Piggy bank wearing glasses in a classroom

5 strategic ways to spend your tax return

It’s that time… if it hasn’t already arrived, your tax refund should arrive soon! Now it’s time to determine what you’re going to do with those funds and set a plan.

Excited couple sitting on the couch opening and reading mail

One thing for sure is that your tax refund may feel like free money or an add-on to your current funds, but it really isn’t. You worked hard for your tax refund and the amount in that check is your own hard earned cash. That money has simply just been untouchable until the government returned the borrowed funds. So, rather than spending your tax refund on a one-time, flashy purchase, invest your hard-earned money in a more strategic way.

1. Make a dent in your debt. Let’s be honest, debt is draining both mentally and emotionally. So when deciding where your tax refund should go, make your top priority to pay off current debts. Whether you have credit card bills to pay, student loans to payoff, or even money that you owe your parents, paying off those debts should be a first priority. It may not be the most glamorous way to spend your refund, but in the end you’ll be bettering your financial wellbeing and putting yourself financially ahead of the game.

2. Inch closer to a project or savings goal. Big ticket items like houses and cars can take quite a savings strategy, and a good way to save for those items is with your tax refund. Saving for a down payment on a house, storing cash away for a new car, or even putting money toward your next home project are all great ways to spend your refund. Investing your money toward long-term financial goals is both productive and rewarding, as you could potentially be making an investment for your future and also make a very rewarding purchase in the end. Also, you’ll overall minimize the payments you would have made toward inevitable projects in the long run, all while gaining satisfaction that you are investing in something important to you.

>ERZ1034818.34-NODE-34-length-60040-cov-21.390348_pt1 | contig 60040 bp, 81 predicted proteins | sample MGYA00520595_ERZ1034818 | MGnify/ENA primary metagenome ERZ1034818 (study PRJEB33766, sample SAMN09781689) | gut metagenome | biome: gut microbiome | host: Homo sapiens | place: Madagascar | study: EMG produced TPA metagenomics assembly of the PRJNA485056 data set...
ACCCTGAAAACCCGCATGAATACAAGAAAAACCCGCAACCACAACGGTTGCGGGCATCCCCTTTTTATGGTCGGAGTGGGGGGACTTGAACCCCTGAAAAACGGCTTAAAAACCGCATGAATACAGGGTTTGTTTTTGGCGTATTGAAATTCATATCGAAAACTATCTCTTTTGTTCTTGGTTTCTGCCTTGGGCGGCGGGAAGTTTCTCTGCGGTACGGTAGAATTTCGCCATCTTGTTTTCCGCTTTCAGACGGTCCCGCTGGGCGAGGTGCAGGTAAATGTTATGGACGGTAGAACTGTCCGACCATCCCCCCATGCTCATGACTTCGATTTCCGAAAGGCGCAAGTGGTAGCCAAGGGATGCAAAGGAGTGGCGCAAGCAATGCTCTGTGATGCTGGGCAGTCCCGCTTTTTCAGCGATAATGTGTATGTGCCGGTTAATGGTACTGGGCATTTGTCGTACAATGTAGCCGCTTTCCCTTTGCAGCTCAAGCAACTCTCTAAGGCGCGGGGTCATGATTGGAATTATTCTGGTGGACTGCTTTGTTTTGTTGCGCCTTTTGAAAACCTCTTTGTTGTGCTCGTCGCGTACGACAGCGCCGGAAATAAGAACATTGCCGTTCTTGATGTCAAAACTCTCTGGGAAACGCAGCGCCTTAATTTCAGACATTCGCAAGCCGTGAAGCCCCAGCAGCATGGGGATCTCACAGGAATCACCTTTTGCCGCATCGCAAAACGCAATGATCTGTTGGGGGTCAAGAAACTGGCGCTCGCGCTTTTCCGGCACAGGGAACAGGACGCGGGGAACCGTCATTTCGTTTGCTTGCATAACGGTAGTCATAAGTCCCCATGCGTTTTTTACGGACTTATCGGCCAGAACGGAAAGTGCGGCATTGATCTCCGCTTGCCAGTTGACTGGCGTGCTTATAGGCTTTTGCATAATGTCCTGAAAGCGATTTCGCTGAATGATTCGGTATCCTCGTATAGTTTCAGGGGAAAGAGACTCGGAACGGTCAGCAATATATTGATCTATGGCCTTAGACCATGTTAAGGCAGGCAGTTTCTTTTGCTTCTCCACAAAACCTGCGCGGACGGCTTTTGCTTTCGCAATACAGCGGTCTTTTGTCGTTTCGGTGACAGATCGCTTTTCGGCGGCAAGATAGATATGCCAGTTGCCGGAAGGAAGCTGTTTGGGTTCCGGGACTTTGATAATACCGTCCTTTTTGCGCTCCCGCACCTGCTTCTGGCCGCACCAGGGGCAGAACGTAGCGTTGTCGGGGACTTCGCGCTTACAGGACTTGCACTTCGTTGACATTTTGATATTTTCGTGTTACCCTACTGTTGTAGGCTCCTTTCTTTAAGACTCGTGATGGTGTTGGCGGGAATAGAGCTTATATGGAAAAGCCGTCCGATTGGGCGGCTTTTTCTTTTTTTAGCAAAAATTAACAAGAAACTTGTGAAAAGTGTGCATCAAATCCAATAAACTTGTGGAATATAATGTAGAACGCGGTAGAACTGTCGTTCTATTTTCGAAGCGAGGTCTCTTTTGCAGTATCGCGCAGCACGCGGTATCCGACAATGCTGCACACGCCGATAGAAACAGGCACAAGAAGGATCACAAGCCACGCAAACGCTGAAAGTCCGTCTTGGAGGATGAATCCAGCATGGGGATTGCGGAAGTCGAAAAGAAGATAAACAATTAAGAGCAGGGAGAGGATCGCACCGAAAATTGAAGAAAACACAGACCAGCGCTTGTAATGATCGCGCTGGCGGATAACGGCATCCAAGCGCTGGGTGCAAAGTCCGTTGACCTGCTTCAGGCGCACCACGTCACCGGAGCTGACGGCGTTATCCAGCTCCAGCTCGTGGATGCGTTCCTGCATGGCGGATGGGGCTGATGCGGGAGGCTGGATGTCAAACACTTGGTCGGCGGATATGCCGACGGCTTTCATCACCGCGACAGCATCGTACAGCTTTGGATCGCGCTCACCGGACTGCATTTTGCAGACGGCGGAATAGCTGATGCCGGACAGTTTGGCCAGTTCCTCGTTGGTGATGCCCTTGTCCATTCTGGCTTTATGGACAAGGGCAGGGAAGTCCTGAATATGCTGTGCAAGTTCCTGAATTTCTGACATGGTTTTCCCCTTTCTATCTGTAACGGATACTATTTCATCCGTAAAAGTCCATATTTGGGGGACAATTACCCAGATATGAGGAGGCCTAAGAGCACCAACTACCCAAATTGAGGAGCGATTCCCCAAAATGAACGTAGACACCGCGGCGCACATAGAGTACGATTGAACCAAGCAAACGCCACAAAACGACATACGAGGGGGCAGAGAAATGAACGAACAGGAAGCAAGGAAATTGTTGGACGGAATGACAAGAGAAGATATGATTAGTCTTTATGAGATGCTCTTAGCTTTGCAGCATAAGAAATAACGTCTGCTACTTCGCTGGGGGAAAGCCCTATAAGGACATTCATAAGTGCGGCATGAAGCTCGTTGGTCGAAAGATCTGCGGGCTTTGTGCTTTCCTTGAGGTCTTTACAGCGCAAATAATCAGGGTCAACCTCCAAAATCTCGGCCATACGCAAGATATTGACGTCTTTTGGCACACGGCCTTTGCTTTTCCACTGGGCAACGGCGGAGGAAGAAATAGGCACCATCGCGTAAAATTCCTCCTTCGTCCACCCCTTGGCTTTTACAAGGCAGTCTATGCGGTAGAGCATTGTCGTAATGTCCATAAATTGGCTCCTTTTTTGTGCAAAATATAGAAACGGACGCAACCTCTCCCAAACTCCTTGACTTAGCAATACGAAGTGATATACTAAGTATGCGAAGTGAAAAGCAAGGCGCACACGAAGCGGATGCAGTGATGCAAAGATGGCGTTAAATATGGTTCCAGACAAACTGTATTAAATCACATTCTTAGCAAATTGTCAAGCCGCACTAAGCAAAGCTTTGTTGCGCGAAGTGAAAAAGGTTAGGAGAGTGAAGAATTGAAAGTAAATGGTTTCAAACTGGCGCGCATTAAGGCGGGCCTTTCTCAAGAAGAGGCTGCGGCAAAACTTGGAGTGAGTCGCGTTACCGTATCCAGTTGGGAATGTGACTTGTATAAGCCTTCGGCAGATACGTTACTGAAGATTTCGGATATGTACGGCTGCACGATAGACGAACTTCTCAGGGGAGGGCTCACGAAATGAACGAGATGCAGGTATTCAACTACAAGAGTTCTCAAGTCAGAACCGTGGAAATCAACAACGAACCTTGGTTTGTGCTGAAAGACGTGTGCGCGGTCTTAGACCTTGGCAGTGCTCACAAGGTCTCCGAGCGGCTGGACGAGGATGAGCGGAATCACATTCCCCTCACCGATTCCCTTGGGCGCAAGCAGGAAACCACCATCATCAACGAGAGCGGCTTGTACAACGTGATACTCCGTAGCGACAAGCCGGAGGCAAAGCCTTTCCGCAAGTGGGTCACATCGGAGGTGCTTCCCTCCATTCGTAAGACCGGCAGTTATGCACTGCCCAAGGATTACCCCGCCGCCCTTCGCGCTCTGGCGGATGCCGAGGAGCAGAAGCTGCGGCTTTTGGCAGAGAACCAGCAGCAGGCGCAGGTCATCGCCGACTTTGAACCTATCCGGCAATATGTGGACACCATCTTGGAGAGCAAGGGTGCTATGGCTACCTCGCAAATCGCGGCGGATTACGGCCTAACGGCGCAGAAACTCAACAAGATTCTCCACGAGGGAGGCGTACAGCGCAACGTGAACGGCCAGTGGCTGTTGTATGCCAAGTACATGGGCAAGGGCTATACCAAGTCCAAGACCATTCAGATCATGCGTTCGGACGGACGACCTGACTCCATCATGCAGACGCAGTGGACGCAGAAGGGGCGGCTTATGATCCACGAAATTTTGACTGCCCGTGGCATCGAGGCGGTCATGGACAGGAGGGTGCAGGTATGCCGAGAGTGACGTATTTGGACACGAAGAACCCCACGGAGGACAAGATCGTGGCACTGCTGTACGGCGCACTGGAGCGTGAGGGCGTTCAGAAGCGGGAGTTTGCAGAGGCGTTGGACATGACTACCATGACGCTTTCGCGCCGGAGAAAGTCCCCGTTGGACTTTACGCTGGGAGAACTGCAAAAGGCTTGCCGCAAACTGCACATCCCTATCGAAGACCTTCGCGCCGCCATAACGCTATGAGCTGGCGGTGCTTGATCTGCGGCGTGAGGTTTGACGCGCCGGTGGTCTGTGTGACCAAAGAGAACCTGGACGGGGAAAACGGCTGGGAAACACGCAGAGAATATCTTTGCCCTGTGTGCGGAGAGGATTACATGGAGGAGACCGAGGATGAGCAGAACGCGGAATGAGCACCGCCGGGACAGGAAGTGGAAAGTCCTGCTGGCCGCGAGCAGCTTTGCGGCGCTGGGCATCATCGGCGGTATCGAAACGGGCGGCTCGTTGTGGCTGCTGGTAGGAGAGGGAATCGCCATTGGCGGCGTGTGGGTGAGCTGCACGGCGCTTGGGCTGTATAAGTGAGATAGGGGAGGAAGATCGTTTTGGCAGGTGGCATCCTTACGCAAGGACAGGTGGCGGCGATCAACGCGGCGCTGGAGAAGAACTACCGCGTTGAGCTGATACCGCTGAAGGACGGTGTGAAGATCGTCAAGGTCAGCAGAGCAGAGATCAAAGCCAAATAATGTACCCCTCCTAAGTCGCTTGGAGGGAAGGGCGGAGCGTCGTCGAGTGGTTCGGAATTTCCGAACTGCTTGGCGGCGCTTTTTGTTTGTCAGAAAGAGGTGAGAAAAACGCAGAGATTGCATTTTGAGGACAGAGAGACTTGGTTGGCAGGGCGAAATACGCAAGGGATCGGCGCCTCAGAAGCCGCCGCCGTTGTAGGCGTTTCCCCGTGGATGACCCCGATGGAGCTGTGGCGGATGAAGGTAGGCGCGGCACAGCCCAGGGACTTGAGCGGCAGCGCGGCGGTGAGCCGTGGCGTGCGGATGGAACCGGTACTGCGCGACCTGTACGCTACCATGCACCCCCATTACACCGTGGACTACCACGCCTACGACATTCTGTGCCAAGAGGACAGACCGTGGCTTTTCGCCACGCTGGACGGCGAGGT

Clip art of tax papers, calculators, glasses, and pen

3. Prepare for the good ole years. With the average person starting retirement at 65, it is a great idea to stash your tax refund away now for later in your life. It may be easier and more exciting to spend that money now, but your future self will thank you for saving. The earlier you start saving, the more financially sound you will be during retirement. Plus, the longer your money is invested, the greater the chance it will grow for you in the future.

4. Create peace of mind with an emergency savings. You never know when an emergency situation will pop up, so create peace of mind and add the funds to your emergency savings. Whether it’s an unexpected car repair or a life altering event, stocking away your refund money into a savings is a great option for your tax refund. By creating a nest egg of money you reduce the amount of future worries about reallocating money from your everyday expenses when a serious situation comes up. Save yourself some stress in the future and prepare for the unexpected now.

5. Invest in yourself. Treat yourself by investing in yourself. Is there a class you’ve been eyeing to better yourself or assist in a new hobby, or maybe a conference to help drive your current career? Either way, your value is your most important asset, and taking action to further your abilities is a great way to practice self-care. If this isn’t your idea of self-love, invest in yourself by splurging on an experience. Experiences create memories that can last a lifetime and help relieve everyday stress. While it may seem selfish to spend money on yourself, it is equally important to remember to take care of yourself, too.

Invest in Yourself with a Savings Account

The information provided in these articles is intended for informational purposes only. It is not to be construed as the opinion of Central Bancompany, Inc., and/or its affiliates and does not imply endorsement or support of any of the mentioned information, products, services, or providers. All information presented is without any representation, guaranty, or warranty regarding the accuracy, relevance, or completeness of the information.